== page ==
Guiset disclosed a plurality of hollow toroidal sleeves while Samson relates to a helically-wound polymeric tubing. Taheri disclosed an inflatable stent with a meshwork of intersecting conduits. Lazim disclosed an annular chamber with surrounding body with an outer chamber for flexible sleeve member. Each of these devices has various individual limitations. For example, they fail to provide a means for universal sizing when there is a large variance in blood vessel size, fail to provide a method for remaining in place under high flow velocities, fail to disclose a means for total flow occlusion during definitive repair, and/or fail to disclose a means to accurately define blood vessel anatomy so as to be accurately placed throughout the vasculature without x-ray and at the patient's bedside. This may explain the lack of their presence in contemporary trauma/vascular practice and the continued need for a minimally invasive apparatus and method in the emergent setting. Consequently, a need exists for an apparatus and method for treating vasculature trauma. Further, a need exists for an apparatus and method for providing a minimally invasive surgical procedure that can be used in an emergency situation to control traumatic bleeding.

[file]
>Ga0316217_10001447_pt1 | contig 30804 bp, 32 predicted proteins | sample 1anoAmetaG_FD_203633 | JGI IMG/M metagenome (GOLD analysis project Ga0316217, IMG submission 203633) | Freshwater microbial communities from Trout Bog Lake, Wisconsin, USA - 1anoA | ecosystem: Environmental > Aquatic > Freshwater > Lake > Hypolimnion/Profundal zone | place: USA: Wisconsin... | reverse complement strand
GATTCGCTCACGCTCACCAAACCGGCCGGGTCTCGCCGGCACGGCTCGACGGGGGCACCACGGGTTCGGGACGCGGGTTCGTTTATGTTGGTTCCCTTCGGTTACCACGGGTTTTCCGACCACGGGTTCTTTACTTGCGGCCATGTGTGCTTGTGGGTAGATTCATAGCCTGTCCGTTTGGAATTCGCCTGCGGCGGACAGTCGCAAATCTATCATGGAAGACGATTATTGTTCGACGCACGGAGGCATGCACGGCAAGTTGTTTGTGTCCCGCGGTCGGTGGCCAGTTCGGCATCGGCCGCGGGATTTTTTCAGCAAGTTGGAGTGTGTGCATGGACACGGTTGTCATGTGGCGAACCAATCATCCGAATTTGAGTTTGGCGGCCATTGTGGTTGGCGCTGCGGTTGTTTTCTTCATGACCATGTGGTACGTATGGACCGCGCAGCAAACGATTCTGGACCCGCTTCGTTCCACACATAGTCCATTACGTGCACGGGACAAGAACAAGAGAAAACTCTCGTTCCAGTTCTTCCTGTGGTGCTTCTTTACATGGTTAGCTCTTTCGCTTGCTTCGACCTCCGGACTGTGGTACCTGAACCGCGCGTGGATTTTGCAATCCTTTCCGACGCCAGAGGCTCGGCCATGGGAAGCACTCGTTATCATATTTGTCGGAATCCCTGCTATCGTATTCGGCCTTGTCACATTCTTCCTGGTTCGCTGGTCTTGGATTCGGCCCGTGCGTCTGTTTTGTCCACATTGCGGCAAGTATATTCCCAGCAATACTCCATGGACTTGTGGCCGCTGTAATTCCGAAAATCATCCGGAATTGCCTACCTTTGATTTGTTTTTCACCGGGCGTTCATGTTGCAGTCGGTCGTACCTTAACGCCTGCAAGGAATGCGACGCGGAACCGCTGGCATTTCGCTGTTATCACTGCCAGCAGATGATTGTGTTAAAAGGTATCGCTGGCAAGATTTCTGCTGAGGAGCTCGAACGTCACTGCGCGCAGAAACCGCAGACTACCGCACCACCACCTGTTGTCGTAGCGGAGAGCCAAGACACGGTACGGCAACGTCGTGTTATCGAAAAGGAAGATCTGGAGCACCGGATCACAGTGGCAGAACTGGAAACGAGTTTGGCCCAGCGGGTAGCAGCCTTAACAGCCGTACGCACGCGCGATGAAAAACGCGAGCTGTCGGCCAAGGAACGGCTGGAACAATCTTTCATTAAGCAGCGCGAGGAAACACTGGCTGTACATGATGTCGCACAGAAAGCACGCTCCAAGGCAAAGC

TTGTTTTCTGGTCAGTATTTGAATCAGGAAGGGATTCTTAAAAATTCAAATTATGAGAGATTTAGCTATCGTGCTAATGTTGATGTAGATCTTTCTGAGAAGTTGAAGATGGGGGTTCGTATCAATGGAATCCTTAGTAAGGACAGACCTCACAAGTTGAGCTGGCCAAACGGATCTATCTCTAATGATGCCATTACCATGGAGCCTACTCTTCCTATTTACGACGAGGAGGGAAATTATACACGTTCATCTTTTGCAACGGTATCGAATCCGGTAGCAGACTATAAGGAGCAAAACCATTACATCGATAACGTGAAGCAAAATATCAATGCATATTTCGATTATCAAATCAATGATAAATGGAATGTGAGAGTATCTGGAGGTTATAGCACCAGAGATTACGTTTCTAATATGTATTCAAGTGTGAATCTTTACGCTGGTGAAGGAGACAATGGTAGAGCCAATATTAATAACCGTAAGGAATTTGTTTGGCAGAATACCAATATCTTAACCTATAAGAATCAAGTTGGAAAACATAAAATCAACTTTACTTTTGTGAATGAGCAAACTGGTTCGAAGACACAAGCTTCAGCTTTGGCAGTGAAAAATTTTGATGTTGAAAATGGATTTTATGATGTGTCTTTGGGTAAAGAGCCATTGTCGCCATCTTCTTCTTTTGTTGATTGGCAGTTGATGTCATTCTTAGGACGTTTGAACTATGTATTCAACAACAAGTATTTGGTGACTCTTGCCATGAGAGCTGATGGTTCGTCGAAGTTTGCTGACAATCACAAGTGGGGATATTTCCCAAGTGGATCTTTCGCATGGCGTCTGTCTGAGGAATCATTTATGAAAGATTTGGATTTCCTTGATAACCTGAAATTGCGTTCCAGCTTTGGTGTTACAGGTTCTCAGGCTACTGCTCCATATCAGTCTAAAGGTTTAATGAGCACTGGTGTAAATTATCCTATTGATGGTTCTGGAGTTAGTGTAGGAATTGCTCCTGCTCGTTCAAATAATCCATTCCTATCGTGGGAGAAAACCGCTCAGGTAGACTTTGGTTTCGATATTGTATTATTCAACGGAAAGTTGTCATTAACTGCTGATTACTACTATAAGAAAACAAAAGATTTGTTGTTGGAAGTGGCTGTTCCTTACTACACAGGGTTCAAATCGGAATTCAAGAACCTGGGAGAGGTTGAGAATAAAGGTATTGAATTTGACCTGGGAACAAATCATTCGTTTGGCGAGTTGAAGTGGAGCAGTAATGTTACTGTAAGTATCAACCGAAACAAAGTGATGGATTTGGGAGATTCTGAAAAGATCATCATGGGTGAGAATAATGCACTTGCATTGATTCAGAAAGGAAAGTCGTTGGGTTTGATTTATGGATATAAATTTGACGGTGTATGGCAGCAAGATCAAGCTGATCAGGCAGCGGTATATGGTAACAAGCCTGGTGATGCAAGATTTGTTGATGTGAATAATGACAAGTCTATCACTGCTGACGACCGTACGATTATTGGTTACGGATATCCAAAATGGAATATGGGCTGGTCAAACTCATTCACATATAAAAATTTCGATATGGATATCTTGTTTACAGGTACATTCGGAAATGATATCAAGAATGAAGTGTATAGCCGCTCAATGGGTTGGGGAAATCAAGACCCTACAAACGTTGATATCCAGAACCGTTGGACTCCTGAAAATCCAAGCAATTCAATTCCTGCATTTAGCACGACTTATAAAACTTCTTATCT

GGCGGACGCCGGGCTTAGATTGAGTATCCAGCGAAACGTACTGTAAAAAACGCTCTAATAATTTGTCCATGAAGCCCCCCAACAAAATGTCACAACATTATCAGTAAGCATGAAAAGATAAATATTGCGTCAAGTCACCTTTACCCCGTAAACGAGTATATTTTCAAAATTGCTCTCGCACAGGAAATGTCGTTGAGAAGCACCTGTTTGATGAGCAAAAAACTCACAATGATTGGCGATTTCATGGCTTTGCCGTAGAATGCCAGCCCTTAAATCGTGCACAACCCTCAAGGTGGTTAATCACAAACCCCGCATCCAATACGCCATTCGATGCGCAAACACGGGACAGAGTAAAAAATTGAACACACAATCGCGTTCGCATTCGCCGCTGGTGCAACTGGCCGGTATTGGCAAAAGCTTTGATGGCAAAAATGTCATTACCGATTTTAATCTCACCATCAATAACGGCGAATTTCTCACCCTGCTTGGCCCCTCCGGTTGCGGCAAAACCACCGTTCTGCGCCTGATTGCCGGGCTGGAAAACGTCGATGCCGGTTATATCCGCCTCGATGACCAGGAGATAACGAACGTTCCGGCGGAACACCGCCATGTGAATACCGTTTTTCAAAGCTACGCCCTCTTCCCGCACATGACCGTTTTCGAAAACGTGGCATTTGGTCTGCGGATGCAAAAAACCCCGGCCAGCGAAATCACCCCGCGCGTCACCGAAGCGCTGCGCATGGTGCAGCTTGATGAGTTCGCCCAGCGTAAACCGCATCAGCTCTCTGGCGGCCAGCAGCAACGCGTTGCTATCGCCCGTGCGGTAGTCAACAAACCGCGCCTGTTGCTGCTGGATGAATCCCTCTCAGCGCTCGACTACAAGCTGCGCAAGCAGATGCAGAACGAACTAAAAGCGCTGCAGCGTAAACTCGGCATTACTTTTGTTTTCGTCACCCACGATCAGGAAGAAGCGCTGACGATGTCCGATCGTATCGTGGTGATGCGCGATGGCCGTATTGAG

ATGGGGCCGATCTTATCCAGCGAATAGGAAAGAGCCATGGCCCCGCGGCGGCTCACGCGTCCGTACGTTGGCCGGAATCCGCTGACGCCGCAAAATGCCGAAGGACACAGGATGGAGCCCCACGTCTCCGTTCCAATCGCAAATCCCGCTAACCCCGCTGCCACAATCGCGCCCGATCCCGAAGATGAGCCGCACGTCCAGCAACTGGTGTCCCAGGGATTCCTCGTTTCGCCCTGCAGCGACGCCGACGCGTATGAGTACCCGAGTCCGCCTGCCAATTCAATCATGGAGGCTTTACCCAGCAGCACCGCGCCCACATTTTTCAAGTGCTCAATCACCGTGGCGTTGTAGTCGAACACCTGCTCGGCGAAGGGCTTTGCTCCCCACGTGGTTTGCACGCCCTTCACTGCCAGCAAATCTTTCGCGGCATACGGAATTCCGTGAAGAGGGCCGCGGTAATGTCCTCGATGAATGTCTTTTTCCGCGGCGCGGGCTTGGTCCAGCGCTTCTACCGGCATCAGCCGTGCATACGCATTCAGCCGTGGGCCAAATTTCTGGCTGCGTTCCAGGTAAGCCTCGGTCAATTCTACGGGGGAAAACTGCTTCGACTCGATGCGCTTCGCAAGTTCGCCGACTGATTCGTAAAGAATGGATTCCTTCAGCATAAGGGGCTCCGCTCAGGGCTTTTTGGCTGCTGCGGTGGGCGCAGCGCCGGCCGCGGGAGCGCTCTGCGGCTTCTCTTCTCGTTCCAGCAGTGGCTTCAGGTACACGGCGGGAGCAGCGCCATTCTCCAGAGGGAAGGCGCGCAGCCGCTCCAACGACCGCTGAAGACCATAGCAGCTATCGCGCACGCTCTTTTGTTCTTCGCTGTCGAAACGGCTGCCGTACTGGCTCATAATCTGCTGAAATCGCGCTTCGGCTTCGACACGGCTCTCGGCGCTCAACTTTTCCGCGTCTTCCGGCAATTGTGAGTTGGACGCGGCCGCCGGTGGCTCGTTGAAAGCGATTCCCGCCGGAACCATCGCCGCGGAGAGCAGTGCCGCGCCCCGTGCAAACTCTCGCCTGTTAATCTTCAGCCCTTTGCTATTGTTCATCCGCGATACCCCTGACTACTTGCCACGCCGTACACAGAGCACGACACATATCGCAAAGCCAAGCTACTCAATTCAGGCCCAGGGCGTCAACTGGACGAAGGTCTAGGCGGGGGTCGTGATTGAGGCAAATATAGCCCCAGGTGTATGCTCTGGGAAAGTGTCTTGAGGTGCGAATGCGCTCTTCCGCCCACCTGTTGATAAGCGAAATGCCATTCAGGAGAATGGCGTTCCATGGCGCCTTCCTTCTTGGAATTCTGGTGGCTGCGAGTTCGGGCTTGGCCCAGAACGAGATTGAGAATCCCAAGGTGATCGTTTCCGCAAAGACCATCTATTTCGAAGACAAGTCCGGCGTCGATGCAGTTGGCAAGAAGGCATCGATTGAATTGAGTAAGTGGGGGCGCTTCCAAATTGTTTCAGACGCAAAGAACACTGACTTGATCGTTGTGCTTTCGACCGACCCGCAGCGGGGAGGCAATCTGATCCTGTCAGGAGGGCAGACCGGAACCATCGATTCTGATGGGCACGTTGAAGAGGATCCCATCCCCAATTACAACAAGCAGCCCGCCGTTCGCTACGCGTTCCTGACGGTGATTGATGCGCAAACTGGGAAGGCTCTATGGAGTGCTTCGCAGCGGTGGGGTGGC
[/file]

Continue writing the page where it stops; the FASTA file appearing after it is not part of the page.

SUMMARY OF THE INVENTION
The present invention is directed towards an apparatus and method for the intravascular control of traumatic bleeding. In one embodiment, a catheter comprising a flexible rigid tube having an intravascular imaging device for providing real-time imaging of a vessel or organ. One or more expandable/collapsible devices are attached to the catheter.
In one aspect, the invention provides an apparatus and method for intravascular control of bleeding without the need for an x-ray and that can be performed at the bedside of the individual or even in the field including, but not limited to, military and automobile accident settings. In one aspect, the invention provides a way to continue vascular control during repair of the vessel. These and other advantages of the present invention will become evident upon a review of the following description. It will be understood that the description, which is to be read with reference to the drawings, is given by way of example only and not by way of limitation.